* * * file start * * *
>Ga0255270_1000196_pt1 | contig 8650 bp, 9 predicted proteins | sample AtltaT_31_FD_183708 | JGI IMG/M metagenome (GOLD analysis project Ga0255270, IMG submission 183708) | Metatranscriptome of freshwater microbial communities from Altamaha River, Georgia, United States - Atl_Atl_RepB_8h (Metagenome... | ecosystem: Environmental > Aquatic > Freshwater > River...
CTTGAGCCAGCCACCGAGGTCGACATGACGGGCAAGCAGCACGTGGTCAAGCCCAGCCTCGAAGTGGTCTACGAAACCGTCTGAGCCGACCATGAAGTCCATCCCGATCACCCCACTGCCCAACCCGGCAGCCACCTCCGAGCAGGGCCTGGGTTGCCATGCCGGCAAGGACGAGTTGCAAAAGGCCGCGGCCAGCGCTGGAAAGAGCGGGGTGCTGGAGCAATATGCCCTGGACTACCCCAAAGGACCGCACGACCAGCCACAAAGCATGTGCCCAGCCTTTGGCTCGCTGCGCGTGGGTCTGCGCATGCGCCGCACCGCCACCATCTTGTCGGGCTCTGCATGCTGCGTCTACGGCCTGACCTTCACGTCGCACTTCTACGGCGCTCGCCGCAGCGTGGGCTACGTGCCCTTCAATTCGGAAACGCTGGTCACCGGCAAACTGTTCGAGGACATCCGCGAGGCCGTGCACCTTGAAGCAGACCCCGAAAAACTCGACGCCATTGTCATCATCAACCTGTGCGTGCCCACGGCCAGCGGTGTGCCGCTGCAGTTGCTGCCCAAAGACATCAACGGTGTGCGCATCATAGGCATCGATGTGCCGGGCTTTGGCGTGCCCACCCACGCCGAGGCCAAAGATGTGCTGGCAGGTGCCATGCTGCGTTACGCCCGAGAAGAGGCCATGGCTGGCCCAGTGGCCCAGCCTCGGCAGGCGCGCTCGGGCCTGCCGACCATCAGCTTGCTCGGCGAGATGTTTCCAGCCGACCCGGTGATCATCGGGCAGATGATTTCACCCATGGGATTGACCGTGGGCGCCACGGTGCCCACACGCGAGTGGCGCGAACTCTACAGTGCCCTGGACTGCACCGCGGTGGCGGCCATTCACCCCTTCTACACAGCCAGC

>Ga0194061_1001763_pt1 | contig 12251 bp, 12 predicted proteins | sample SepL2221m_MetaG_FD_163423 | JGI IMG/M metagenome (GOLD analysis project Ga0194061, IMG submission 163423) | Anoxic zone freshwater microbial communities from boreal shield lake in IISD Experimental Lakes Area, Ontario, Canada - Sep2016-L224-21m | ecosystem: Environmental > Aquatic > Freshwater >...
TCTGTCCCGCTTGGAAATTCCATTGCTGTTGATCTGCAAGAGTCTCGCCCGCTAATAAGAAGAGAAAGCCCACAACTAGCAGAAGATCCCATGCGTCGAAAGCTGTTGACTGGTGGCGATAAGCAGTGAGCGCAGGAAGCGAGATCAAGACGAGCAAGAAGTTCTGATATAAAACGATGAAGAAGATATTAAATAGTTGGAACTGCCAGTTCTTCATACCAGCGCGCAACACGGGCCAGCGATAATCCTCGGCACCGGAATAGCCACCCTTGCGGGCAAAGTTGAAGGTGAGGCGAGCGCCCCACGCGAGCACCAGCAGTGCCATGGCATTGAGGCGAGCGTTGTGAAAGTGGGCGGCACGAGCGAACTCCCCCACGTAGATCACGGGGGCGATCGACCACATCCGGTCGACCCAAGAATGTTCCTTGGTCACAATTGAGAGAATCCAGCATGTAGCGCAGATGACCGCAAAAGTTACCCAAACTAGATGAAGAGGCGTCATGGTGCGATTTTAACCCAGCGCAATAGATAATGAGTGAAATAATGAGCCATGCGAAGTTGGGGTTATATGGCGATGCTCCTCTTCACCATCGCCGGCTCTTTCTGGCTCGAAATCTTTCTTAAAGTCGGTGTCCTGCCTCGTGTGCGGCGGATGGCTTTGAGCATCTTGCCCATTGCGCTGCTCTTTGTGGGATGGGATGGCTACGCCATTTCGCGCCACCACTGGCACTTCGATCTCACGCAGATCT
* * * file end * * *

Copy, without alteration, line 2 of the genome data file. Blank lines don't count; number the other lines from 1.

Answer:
CTTGAGCCAGCCACCGAGGTCGACATGACGGGCAAGCAGCACGTGGTCAAGCCCAGCCTCGAAGTGGTCTACGAAACCGTCTGAGCCGACCATGAAGTCCATCCCGATCACCCCACTGCCCAACCCGGCAGCCACCTCCGAGCAGGGCCTGGGTTGCCATGCCGGCAAGGACGAGTTGCAAAAGGCCGCGGCCAGCGCTGGAAAGAGCGGGGTGCTGGAGCAATATGCCCTGGACTACCCCAAAGGACCGCACGACCAGCCACAAAGCATGTGCCCAGCCTTTGGCTCGCTGCGCGTGGGTCTGCGCATGCGCCGCACCGCCACCATCTTGTCGGGCTCTGCATGCTGCGTCTACGGCCTGACCTTCACGTCGCACTTCTACGGCGCTCGCCGCAGCGTGGGCTACGTGCCCTTCAATTCGGAAACGCTGGTCACCGGCAAACTGTTCGAGGACATCCGCGAGGCCGTGCACCTTGAAGCAGACCCCGAAAAACTCGACGCCATTGTCATCATCAACCTGTGCGTGCCCACGGCCAGCGGTGTGCCGCTGCAGTTGCTGCCCAAAGACATCAACGGTGTGCGCATCATAGGCATCGATGTGCCGGGCTTTGGCGTGCCCACCCACGCCGAGGCCAAAGATGTGCTGGCAGGTGCCATGCTGCGTTACGCCCGAGAAGAGGCCATGGCTGGCCCAGTGGCCCAGCCTCGGCAGGCGCGCTCGGGCCTGCCGACCATCAGCTTGCTCGGCGAGATGTTTCCAGCCGACCCGGTGATCATCGGGCAGATGATTTCACCCATGGGATTGACCGTGGGCGCCACGGTGCCCACACGCGAGTGGCGCGAACTCTACAGTGCCCTGGACTGCACCGCGGTGGCGGCCATTCACCCCTTCTACACAGCCAGC